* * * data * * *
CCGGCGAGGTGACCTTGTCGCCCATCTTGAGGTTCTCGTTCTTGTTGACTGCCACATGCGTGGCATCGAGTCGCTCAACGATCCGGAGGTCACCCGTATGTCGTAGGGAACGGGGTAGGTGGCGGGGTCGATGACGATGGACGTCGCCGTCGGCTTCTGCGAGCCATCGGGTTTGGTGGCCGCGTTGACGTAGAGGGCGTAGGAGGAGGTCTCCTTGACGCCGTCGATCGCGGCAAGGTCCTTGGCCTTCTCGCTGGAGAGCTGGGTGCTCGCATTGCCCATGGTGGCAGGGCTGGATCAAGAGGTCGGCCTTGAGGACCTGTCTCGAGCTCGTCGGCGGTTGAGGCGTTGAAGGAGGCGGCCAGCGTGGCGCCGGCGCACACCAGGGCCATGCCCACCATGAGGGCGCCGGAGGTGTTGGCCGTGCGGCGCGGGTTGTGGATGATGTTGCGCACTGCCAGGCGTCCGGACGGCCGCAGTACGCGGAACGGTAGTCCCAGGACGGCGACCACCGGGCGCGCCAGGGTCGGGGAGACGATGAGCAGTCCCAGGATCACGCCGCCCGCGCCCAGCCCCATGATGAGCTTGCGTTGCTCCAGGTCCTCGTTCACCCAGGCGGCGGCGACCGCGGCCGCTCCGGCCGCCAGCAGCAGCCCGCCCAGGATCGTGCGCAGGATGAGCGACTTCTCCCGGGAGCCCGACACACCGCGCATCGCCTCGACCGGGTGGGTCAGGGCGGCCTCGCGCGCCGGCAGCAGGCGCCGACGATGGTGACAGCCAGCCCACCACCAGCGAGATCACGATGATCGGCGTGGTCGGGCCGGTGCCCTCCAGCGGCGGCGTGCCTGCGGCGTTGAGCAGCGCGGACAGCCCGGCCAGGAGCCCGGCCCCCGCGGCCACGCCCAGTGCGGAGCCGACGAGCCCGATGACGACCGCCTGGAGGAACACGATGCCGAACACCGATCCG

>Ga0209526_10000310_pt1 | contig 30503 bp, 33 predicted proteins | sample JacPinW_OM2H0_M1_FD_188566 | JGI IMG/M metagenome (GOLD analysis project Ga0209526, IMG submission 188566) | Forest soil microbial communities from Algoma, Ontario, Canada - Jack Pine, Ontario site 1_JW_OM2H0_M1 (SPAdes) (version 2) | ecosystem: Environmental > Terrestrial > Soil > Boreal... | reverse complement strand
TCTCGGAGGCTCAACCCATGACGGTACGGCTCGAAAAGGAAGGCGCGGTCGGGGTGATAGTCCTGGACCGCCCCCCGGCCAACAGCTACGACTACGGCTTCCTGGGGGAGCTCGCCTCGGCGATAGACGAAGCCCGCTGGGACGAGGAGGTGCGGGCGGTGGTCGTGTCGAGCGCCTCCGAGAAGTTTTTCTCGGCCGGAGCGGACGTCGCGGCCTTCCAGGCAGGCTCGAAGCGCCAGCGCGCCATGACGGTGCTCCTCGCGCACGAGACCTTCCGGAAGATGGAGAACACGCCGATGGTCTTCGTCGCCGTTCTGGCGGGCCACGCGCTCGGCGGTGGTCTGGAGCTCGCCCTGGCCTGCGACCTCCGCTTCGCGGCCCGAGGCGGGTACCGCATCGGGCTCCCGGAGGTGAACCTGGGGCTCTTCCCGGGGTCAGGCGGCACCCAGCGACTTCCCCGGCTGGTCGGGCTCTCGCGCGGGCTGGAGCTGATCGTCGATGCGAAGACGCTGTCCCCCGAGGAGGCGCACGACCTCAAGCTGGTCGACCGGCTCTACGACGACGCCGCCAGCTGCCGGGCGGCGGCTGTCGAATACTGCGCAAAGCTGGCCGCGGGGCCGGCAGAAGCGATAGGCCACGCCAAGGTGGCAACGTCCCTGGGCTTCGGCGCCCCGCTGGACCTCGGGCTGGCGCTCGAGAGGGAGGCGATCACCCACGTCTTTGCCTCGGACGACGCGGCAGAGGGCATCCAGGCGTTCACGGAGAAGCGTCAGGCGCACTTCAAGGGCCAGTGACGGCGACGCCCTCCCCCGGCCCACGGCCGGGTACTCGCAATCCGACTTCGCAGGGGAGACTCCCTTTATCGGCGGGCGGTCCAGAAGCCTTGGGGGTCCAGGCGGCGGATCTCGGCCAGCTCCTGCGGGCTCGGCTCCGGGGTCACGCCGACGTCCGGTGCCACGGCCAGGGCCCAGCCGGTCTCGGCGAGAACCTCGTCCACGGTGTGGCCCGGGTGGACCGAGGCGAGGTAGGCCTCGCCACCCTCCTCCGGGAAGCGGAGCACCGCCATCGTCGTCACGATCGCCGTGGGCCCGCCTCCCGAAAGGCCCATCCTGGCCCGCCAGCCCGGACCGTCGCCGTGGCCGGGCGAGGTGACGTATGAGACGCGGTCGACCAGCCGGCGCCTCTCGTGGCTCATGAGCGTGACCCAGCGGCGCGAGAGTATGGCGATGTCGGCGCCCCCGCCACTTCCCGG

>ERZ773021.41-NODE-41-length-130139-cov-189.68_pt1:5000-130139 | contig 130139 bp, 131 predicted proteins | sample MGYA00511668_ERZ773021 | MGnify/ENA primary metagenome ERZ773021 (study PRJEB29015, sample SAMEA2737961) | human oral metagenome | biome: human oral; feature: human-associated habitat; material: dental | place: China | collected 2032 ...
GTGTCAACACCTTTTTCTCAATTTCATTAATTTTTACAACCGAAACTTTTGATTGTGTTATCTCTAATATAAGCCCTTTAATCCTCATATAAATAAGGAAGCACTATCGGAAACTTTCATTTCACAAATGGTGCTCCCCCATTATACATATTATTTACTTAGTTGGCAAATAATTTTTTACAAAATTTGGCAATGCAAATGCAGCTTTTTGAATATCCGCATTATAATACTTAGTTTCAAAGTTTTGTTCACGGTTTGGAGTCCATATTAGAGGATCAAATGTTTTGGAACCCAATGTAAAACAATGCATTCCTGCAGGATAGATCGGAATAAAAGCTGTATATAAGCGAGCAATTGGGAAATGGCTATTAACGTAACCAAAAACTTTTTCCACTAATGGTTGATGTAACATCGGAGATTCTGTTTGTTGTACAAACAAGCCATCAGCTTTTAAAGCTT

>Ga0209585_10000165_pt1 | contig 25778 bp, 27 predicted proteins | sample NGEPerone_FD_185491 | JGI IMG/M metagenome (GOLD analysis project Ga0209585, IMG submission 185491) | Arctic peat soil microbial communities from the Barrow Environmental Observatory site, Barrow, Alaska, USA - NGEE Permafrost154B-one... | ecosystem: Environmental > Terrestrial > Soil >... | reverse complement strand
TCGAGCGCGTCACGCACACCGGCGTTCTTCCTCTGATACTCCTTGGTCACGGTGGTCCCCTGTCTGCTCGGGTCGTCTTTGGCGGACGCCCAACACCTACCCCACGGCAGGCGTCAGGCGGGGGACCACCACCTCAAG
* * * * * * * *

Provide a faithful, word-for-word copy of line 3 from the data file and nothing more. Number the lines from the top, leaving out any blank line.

TCTCGGAGGCTCAACCCATGACGGTACGGCTCGAAAAGGAAGGCGCGGTCGGGGTGATAGTCCTGGACCGCCCCCCGGCCAACAGCTACGACTACGGCTTCCTGGGGGAGCTCGCCTCGGCGATAGACGAAGCCCGCTGGGACGAGGAGGTGCGGGCGGTGGTCGTGTCGAGCGCCTCCGAGAAGTTTTTCTCGGCCGGAGCGGACGTCGCGGCCTTCCAGGCAGGCTCGAAGCGCCAGCGCGCCATGACGGTGCTCCTCGCGCACGAGACCTTCCGGAAGATGGAGAACACGCCGATGGTCTTCGTCGCCGTTCTGGCGGGCCACGCGCTCGGCGGTGGTCTGGAGCTCGCCCTGGCCTGCGACCTCCGCTTCGCGGCCCGAGGCGGGTACCGCATCGGGCTCCCGGAGGTGAACCTGGGGCTCTTCCCGGGGTCAGGCGGCACCCAGCGACTTCCCCGGCTGGTCGGGCTCTCGCGCGGGCTGGAGCTGATCGTCGATGCGAAGACGCTGTCCCCCGAGGAGGCGCACGACCTCAAGCTGGTCGACCGGCTCTACGACGACGCCGCCAGCTGCCGGGCGGCGGCTGTCGAATACTGCGCAAAGCTGGCCGCGGGGCCGGCAGAAGCGATAGGCCACGCCAAGGTGGCAACGTCCCTGGGCTTCGGCGCCCCGCTGGACCTCGGGCTGGCGCTCGAGAGGGAGGCGATCACCCACGTCTTTGCCTCGGACGACGCGGCAGAGGGCATCCAGGCGTTCACGGAGAAGCGTCAGGCGCACTTCAAGGGCCAGTGACGGCGACGCCCTCCCCCGGCCCACGGCCGGGTACTCGCAATCCGACTTCGCAGGGGAGACTCCCTTTATCGGCGGGCGGTCCAGAAGCCTTGGGGGTCCAGGCGGCGGATCTCGGCCAGCTCCTGCGGGCTCGGCTCCGGGGTCACGCCGACGTCCGGTGCCACGGCCAGGGCCCAGCCGGTCTCGGCGAGAACCTCGTCCACGGTGTGGCCCGGGTGGACCGAGGCGAGGTAGGCCTCGCCACCCTCCTCCGGGAAGCGGAGCACCGCCATCGTCGTCACGATCGCCGTGGGCCCGCCTCCCGAAAGGCCCATCCTGGCCCGCCAGCCCGGACCGTCGCCGTGGCCGGGCGAGGTGACGTATGAGACGCGGTCGACCAGCCGGCGCCTCTCGTGGCTCATGAGCGTGACCCAGCGGCGCGAGAGTATGGCGATGTCGGCGCCCCCGCCACTTCCCGG